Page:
Tips for Building Relocation Packages During Covid-19

Whether your company currently offers relocation packages or is starting to think about it, it’s essential to view relocation in light of our new normal—i.e., in the age of COVID-19. After all, you can’t offer a competitive-yet-cost-effective job relocation package without understanding relocation industry standards, trends, practices and options, particularly in light of our current environment. 

For many employers, these questions are about to get even more pressing. As businesses develop new strategies to recover from the impact of COVID-19, having the right talent in the right place—right away!—is likely to become essential to their staying competitive and achieving new goals.

At the same time, reducing and controlling relocation expenses will be a high priority for companies operating on leaner margins. This is particularly true for those relying on traditional (aka, costly) Relocation Management Company (RMCs) to administer their programs.  

At UrbanBound, we are all about offering employers and employees options. We pioneered relocation management technology—the cost-effective, tech-driven alternative to expensive, legacy RMCs. Frankly, it’s in our interest to share all of these facts with you. 

Because the more you know, the more likely you are to reject the old way of thinking and choose the flexible, affordable, relocation solution: us. 

What is a Relocation Assistance Package, Exactly?

At UrbanBound, we define a relocation package as an employer-sponsored benefit that is offered to employees who have agreed to move for work—or to prospective new hires as an enticement to accept a job offer that involves relocating to a new city. 

In our lexicon, the term “relocation package” encompasses both the specific financial benefits an employee receives to offset the cost of their move and the logistical assistance provided to them, whether through an internal mobility department, external RMC, relocation software platform, or any combination thereof. Those financial benefits are often broken down into specific categories, which we’ll address in more detail later.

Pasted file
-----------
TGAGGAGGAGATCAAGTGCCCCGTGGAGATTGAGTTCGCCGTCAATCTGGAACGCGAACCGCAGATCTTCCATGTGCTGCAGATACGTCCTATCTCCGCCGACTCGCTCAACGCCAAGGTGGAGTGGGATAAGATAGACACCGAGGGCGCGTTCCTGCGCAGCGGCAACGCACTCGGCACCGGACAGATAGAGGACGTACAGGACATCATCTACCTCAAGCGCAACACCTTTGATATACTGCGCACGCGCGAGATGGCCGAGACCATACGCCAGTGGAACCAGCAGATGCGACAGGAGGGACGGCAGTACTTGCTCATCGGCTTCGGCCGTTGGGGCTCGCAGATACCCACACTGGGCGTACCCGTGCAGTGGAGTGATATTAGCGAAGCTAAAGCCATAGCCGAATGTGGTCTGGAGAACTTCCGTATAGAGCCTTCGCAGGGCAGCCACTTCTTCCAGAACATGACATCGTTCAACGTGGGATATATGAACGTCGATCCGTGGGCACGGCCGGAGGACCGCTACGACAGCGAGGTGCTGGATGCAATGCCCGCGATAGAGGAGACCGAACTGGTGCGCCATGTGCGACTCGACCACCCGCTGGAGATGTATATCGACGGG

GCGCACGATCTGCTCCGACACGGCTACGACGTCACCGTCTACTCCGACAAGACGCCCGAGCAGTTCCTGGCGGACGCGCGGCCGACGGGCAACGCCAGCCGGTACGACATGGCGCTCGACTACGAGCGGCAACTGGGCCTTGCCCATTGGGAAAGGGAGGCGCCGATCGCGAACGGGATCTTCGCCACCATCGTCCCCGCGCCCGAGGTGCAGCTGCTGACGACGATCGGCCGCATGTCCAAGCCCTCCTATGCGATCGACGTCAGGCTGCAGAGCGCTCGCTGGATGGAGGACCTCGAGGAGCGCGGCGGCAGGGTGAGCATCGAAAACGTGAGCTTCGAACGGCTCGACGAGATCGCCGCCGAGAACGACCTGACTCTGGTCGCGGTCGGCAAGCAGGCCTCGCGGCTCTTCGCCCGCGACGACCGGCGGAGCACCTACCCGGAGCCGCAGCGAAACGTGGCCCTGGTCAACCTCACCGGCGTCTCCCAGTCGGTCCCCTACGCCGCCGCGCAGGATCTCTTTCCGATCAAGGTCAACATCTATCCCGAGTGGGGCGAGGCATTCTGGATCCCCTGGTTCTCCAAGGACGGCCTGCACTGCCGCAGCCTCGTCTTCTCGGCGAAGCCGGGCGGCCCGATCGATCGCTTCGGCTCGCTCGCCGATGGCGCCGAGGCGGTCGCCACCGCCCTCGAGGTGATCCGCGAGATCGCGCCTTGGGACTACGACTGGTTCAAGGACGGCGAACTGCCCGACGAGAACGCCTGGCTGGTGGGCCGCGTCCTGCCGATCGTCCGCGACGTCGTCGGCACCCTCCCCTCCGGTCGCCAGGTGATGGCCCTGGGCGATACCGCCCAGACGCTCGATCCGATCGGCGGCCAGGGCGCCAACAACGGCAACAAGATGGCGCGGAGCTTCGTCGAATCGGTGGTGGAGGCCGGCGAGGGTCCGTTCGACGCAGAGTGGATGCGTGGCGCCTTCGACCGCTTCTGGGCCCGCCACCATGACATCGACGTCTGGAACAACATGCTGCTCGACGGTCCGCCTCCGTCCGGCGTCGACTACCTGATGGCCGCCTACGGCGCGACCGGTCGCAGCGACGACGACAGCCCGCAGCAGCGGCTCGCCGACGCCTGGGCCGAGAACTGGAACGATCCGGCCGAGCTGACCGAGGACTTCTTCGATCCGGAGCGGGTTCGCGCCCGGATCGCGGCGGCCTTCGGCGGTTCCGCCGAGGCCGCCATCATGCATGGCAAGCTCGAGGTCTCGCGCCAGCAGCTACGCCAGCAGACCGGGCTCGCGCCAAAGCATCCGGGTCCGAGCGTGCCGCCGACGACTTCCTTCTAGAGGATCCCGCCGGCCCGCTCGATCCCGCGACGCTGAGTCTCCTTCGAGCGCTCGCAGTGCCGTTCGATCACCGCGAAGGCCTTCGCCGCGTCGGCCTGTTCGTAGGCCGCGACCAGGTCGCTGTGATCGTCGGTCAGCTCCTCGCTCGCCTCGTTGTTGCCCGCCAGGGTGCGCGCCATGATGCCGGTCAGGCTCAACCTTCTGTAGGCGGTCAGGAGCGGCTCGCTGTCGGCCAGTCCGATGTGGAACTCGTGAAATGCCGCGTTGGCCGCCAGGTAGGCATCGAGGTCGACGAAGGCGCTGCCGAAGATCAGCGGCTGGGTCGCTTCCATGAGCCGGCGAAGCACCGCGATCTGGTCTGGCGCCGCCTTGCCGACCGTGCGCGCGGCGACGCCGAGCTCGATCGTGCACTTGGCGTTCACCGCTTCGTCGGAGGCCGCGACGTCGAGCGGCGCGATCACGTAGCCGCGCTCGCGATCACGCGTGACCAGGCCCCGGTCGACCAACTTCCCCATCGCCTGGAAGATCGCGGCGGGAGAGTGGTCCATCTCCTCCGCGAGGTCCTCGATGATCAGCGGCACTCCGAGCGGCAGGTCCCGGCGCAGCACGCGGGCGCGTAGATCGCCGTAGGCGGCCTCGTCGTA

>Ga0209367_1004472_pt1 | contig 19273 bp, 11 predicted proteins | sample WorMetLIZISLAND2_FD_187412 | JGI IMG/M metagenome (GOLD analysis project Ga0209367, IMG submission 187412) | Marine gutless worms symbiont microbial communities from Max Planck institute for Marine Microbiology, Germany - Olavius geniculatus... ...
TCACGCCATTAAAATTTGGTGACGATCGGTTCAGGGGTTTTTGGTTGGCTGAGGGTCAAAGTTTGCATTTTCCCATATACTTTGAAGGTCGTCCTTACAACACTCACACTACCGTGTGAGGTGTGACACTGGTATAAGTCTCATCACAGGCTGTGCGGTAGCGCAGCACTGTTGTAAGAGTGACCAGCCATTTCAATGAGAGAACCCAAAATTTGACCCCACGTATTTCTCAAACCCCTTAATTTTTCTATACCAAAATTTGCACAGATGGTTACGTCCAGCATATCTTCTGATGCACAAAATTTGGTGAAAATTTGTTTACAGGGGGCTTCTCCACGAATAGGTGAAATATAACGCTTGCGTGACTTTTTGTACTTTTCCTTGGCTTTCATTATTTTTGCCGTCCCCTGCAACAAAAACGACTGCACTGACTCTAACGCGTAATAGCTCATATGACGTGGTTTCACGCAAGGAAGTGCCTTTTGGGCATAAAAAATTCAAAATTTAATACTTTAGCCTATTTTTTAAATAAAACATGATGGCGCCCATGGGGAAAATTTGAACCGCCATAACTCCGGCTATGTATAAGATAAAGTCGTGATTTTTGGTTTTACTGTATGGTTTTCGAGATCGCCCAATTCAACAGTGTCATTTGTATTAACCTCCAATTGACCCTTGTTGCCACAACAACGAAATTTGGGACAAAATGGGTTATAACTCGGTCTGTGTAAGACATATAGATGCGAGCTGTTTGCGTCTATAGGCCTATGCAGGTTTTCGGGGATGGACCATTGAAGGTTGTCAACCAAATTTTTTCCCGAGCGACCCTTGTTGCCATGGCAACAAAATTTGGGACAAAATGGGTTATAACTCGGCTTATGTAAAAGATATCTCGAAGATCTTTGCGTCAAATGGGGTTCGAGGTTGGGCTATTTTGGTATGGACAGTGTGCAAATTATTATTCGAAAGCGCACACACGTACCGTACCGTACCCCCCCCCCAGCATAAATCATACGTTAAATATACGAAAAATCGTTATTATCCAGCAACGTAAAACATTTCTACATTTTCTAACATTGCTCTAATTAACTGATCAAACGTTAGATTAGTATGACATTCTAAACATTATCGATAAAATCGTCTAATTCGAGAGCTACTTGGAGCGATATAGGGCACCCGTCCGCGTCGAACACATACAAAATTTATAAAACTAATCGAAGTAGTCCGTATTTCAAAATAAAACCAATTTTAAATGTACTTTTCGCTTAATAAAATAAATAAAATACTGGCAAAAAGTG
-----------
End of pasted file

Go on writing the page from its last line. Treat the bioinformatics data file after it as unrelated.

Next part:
Relocation assistance packages come in all shapes and sizes. Some employers put a great deal of care into designing tiered, standardized packages for various levels of employees; others are more casual and case-specific.

Either way, relocation benefits are a business expense. If your company offers them, it’s in your best interest to be thoughtful in the way you create, manage, and negotiate these benefits—not to mention how you track and measure your program’s effectiveness. 

For example, we recently sponsored a panel of talent acquisition and mobility thought-leaders from some of the country’s most-respected employers. There, we learned that these employers—who move hundreds if not thousands of employees per year—are continually reevaluating and restructuring their relocation packages and processes. 

Relocation assistance packages are an ever-evolving tool that helps employers reach various, possibly evolving goals. 

Why Offer a Job Relocation Package?

There are a number of reasons employers offer job relocation as a compliment to traditional employee benefits. Of course, the most common is to help companies achieve their talent acquisition goals. 

Companies in specialized, fast-growing fields like technology and healthcare have been particularly hard hit by skilled labor shortages. As a result, they’ve had to expand the geographic scope of their recruiting efforts. Without an attractive relocation package, securing skilled long-distance talent is a long shot indeed. 

Similarly, if a company is committed to building a robust internship program—in the interest of cultivating an ongoing talent pipeline—offering a modest-but-competitive relocation benefits to interns can set an employer apart from the pack.